Writer’s block Society

Of love, lust, and death in Calcutta

Every time I visit Calcutta — I prefer to use the old name when I look back fondly at a recent visit — there is something I do without fail. I take a taxi to Kumartuli, where idol-makers are at work round the year, stroll through its lanes before walking along the river up to Baghbazar, where I get into a ferry bound for Howrah station. The boat, carrying anywhere between 100 to 200 passengers at any given time, goes under the iconic bridge to get to the station, where I walk around aimlessly for a while before taking the next boat back.

This is my way of paying tribute to Calcutta, my most favourite city in India, because it owes its existence to the river: it was near Baghbazar that Job Charnock dropped anchor in 1690, and soon Calcutta, the British city, came into being. The best part is it costs next to nothing: one-way fare, until recently, was five rupees, now it is six. The trip invariably takes place at dusk, and most of the time I have company.

So last week, before the roads could get clogged up by Durga Puja festivities, a friend and I arrived at Kumartuli in a yellow taxi to watch the Durga idols being carried away by parties of able-bodied men representing different neighbourhoods of the city. My friend watched the spectacle awestruck: she has lived in Calcutta for 20 years, but this was her first visit to Kumartuli, whereas I started exploring the city as recently as in 2011, and knew much of old Calcutta like the back of my hand.

Before she could take enough pictures her phone died, so I led her through the narrow lanes to the riverbank. We watched the sun — now a gentle orange ball — slowly lower itself behind the buildings on the opposite bank. Once it was no longer a circle but just an orange smudge, we sat on a concrete bench by the river. Conversation is meaningless at such an hour, in such a place — when the day slowly melts into night, and when the river that gave birth to Calcutta changes colours — all you can do is sit in silence and watch the spectacle unfold. But silence was impossible at the moment. We happened to share the long concrete bench with four other people — two men and two women. Since they had identical ID cards hanging from their necks, it was clear that they all worked for the same company. What was equally clear was that they had come on this outing as couples, but it was difficult to decide who was whose girlfriend. One moment it appeared that Ms. C was Mr. A’s partner, but the very next moment it seemed Ms. D was Mr. A’s girlfriend. And then suddenly Mr. B put his arm around Ms. D.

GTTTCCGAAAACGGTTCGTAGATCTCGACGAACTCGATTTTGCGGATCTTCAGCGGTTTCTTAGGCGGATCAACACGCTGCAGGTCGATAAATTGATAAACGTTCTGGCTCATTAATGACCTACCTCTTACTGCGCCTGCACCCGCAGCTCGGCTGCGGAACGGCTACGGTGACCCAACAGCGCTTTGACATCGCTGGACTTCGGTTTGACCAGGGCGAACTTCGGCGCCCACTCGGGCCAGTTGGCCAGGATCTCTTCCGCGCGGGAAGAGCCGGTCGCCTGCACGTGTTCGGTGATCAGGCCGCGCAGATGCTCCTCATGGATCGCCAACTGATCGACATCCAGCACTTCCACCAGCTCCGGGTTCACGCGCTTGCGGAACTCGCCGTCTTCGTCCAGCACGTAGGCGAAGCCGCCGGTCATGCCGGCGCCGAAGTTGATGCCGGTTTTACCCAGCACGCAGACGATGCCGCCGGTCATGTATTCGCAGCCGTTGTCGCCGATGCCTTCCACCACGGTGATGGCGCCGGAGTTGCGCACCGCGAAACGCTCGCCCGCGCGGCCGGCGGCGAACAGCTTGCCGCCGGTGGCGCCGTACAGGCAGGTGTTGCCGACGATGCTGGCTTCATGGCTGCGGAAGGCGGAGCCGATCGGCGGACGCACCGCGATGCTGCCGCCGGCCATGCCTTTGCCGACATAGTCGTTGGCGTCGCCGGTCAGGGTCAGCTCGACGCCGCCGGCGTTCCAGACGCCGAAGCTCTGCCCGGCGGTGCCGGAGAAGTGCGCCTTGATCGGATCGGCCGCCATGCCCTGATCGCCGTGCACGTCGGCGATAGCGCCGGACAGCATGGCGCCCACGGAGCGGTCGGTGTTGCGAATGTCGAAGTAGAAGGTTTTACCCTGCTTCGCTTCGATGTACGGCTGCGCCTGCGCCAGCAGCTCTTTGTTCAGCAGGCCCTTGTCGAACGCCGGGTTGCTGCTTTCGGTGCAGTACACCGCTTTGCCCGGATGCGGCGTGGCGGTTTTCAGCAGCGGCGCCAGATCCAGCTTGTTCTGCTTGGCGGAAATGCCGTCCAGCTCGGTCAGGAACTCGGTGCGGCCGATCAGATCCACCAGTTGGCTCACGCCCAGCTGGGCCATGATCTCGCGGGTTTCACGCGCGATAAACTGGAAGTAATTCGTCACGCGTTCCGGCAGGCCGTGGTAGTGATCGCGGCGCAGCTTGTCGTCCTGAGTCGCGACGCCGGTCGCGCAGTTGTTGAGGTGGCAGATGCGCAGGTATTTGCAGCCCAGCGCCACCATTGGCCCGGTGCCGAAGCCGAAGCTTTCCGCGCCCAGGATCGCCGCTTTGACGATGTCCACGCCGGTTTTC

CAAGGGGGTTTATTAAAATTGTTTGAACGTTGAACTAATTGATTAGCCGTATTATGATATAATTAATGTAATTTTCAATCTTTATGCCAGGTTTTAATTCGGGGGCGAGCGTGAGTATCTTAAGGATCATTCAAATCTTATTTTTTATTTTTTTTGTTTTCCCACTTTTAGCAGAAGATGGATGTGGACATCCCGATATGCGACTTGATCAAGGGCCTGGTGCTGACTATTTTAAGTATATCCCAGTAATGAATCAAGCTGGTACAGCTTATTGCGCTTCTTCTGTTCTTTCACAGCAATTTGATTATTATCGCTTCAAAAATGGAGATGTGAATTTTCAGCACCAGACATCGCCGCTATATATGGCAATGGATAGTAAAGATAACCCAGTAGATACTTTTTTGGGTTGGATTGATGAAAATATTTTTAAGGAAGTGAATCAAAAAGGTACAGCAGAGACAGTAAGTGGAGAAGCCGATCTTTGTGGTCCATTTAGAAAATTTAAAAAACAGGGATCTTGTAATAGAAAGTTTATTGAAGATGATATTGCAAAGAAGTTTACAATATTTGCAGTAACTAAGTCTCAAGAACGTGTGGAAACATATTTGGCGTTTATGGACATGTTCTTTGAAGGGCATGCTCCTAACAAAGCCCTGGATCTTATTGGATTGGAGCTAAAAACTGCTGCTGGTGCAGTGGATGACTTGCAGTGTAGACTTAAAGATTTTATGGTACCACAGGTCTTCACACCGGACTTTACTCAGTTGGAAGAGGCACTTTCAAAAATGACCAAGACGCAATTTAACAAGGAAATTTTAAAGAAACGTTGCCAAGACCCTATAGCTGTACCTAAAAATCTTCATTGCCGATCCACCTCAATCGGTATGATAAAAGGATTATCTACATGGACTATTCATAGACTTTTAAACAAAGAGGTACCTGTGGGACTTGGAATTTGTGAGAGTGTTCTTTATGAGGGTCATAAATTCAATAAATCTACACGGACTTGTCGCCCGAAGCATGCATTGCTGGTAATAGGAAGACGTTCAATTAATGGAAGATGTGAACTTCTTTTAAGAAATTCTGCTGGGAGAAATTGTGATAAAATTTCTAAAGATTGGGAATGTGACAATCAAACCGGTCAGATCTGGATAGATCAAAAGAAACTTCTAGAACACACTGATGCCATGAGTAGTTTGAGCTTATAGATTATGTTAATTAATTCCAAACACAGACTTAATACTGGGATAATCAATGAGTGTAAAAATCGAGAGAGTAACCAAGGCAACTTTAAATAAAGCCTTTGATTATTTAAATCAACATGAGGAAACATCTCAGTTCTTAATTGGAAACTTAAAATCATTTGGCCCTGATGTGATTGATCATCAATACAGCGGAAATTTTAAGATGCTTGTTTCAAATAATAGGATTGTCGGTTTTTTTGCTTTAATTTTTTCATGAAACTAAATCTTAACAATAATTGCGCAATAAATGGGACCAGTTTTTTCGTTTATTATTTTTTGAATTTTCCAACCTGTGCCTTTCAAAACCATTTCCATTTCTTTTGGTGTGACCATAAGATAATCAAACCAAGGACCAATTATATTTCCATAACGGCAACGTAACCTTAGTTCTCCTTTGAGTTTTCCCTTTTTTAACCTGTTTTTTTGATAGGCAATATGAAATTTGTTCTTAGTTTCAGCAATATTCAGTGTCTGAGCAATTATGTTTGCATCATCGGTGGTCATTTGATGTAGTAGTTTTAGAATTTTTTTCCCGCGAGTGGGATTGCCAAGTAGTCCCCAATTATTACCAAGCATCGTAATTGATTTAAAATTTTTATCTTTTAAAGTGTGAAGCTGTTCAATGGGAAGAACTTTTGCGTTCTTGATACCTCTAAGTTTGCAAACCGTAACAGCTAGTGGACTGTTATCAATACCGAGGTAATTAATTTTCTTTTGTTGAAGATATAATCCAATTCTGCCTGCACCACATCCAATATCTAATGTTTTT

What aggravated my confusion was the conversation (it is so easy to eavesdrop on Bengalis) I could overhear: they were talking about hotels that asked no questions when a man checked in along with a woman — or a woman checked in along with a man.

“Next time you are in Pune, check into such-and-such hotel,” one of the men advised the rest of the gang.

“That hotel?” one of the women retorted, “but they asked me for my entire family history before I could check in.” “How silly of you,” the man rebuked her, “You could have just shown your ID card.”

Precisely at that moment, something came floating down the Hooghly and everybody’s attention turned to it. All along, things had been floating on the river: the ferries, the hyacinths, nobody gave a second glance. But right now, all eyes were fixed on that something — a human body, bloated and skinless — floating down the river.

Crows sat on the body as it glided downstream, pecking on whatever they thought was still edible. Suddenly, I found the silence I was looking for, as the men and women who flirted with lust now contemplated death.

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Printable version | Feb 21, 2020 4:53:24 PM | https://www.thehindu.com/society/Of-love-lust-and-death-in-Calcutta/article15544095.ece

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